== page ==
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Agriculture and Global Warming: Making it Better, Making it Worse

Did you know that agriculture contributes about 20% of America's emissions of carbon dioxide (CO2) and other heat-trapping gases that cause global warming?  For the entire planet, agriculture contributes about 12% of these emissions.

How are the impacts of our food, fiber and biofuel production systems so severe, and what are some ways that we can revolutionize our agricultural practices to turn them from a source of carbon emissions to a sink?

Treehugger explores these questions:

If we consider some of the embodied energy required for industrial ag, it gets worse. According to Will Allen, green farmer extraordinaire, including all the "manufacture and use of pesticides and fertilizers, fuel and oil for tractors, equipment, trucking and shipping, electricity for lighting, cooling, and heating, and emissions of carbon dioxide, methane, nitrous oxide and other green house gases" bumps the impact up to between 25 and 30 percent of the U.S.'s collective carbon footprint. That's a big jump.

(However), Organic agriculture can remove from the air and sequester 7,000 pounds of carbon dioxide per acre per year. The Rodale Institute study that found that staggering number also found that, when properly executed, organic agriculture does not compromise yield. As a matter of fact, in drought years, it increases yield, since the additional carbon stored in soil helps it to hold more water. In wet years, the additional organic matter in the soil wicks water away from plant roots, limiting erosion and keeping plants in place. Both of those attributes will also benefit organic ag's ability to adapt to the higher highs (and lower lows) of climate change.

Obviously, there are some very powerful economic interests -- the multinational corporations who make all the fertilizers, pesticides and even crop types -- who are going to try to fight these types of positive changes tooth and nail.

That's why it's up to people like you and me to vote with our everyday choices (the more of us choose organic, the more land will need to be farmed organic to meet our demand), and contact our state and federal decision-makers and demand change -- for the earth and for ourselves.  You can reach your Congressional representatives at 202-224-3121.

Read more>>
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Saturday, November 21, 2009

The Challenge of Making Solar and Wind Power More Reliable



We know about the environmental, economic, security and health benefits of solar and wind power: lower emissions, cleaner air, reduced dependence on foreign oil, abundant job opportunities as these technologies get installed far and wide.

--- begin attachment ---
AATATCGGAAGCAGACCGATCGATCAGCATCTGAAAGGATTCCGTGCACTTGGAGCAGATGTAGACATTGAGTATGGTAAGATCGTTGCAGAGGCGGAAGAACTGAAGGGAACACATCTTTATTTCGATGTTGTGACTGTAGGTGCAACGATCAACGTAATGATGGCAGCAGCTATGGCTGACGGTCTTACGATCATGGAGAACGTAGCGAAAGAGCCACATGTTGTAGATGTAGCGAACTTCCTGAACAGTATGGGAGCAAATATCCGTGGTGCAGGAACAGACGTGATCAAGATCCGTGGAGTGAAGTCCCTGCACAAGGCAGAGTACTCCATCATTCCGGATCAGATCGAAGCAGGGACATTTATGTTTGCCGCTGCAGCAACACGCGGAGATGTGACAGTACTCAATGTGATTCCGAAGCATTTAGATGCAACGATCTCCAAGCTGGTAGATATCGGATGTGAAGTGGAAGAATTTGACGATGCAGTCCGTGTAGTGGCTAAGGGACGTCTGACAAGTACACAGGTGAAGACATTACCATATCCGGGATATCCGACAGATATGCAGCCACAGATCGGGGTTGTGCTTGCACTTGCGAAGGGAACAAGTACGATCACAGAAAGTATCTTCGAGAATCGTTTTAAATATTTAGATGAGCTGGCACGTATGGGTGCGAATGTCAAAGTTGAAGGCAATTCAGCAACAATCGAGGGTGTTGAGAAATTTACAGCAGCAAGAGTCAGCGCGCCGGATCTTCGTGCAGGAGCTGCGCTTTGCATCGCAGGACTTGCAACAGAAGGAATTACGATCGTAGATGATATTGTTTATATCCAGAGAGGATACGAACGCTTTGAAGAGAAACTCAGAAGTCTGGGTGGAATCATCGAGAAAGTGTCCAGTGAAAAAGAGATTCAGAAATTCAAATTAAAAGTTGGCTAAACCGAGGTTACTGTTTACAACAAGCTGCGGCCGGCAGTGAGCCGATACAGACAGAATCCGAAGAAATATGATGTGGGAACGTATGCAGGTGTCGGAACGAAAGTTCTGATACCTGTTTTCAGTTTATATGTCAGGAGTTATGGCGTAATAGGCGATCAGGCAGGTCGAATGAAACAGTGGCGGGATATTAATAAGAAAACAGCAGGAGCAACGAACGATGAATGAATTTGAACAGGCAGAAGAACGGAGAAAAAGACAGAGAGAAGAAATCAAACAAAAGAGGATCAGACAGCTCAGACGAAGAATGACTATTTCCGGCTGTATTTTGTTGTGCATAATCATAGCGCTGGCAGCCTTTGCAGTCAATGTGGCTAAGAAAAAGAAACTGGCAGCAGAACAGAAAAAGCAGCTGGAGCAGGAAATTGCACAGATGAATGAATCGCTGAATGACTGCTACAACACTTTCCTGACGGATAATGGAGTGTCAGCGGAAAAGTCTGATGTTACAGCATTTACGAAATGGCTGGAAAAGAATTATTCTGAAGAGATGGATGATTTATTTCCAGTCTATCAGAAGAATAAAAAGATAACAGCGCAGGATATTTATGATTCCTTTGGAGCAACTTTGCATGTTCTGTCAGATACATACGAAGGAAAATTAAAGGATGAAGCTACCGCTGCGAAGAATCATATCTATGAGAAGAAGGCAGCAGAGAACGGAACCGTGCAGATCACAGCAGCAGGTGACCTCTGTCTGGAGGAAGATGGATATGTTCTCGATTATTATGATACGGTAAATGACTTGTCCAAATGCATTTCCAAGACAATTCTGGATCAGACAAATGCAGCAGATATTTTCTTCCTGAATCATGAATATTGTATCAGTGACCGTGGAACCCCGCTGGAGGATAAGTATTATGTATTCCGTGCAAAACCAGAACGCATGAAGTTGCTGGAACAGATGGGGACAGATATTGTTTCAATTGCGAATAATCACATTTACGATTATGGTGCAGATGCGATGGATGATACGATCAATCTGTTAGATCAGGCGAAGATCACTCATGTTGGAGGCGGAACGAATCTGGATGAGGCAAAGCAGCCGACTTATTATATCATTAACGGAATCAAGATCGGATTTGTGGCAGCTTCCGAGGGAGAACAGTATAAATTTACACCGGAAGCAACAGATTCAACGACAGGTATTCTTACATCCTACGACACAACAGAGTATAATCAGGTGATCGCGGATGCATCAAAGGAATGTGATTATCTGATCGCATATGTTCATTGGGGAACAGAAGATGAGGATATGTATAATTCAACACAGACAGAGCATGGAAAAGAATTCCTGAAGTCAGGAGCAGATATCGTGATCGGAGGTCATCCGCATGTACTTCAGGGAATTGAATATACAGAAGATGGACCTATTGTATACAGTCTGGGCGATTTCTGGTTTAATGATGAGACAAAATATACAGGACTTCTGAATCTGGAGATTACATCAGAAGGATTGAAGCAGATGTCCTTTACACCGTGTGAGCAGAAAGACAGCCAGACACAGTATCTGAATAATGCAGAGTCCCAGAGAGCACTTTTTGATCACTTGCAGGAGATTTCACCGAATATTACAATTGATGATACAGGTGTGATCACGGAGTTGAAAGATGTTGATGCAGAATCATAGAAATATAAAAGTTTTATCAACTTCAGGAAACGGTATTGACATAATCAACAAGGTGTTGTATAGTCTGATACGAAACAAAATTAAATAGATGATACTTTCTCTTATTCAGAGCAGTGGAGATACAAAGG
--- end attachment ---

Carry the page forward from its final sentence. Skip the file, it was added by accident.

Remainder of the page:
What we don't hear about too often are the very real challenges of our transition to a clean energy-powered economy.

These are crucially important to be aware of, as our engagement will help spawn fresh ideas that drive innovation.

The NY Times gets into these challenges.

We'd love to hear your thoughts!
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Global Biodiversity Conservation: Gloom, But Some Promise

While the world's efforts to sustain biodiversity continue to fall short, the journal Nature reports that there are some silver linings to the continuing cloud of biodiversity loss:

Since the 2010 target was adopted in 2002, the Brazilian government has increased the proportion of land designated as protected by 25% and deforestation rates have been reduced by 60%. It plans to identify further priority areas for conservation over the coming year.

And in Sweden, 9 new marine nature reserves were established between 2007 and 2008, bringing the nation's total to 21 sites. A further seven marine protected areas and six no-fishing areas are planned by 2010.

A surge of further efforts can be expected before next October to ensure that countries will be able to report some positive news.

Read more>>
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Biodiversity's Bright Spot



The journal, Nature, has an outstanding success story about efforts to protect Brazil's Atlantic Coastal Forest:

Stemming the deforestation required a broad set of measures: new laws and governmental incentives, the commitment of researchers and conservationists, increased funding from international donors and the Brazilian government, and a growing community awareness. Lately, a boost has come from efforts to emphasize the forest's value as a source of water, a draw for ecotourism and a generator of other ecosystem services.

International pressure has also helped. Through the Convention on Biological Diversity, countries have committed to slow the rate of biodiversity loss and to protect 10% of their ecoregions by 2010. Although few nations will meet these goals, Brazil has set aside 16% of its land. Most of this is in the Amazon, but the biodiversity treaty has put pressure on Brazilian authorities to establish state parks in the Atlantic forest southwest of São Paulo, says Oliver Hillel, an officer in the convention's secretariat in Montreal, Canada.

Read more>>
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Friday, November 20, 2009

When Behavioral Economics Meets Climate Change

Here's a fun little anecdote from Marc Gunther that has bigger implications for how we advance our transition to a Green Economy: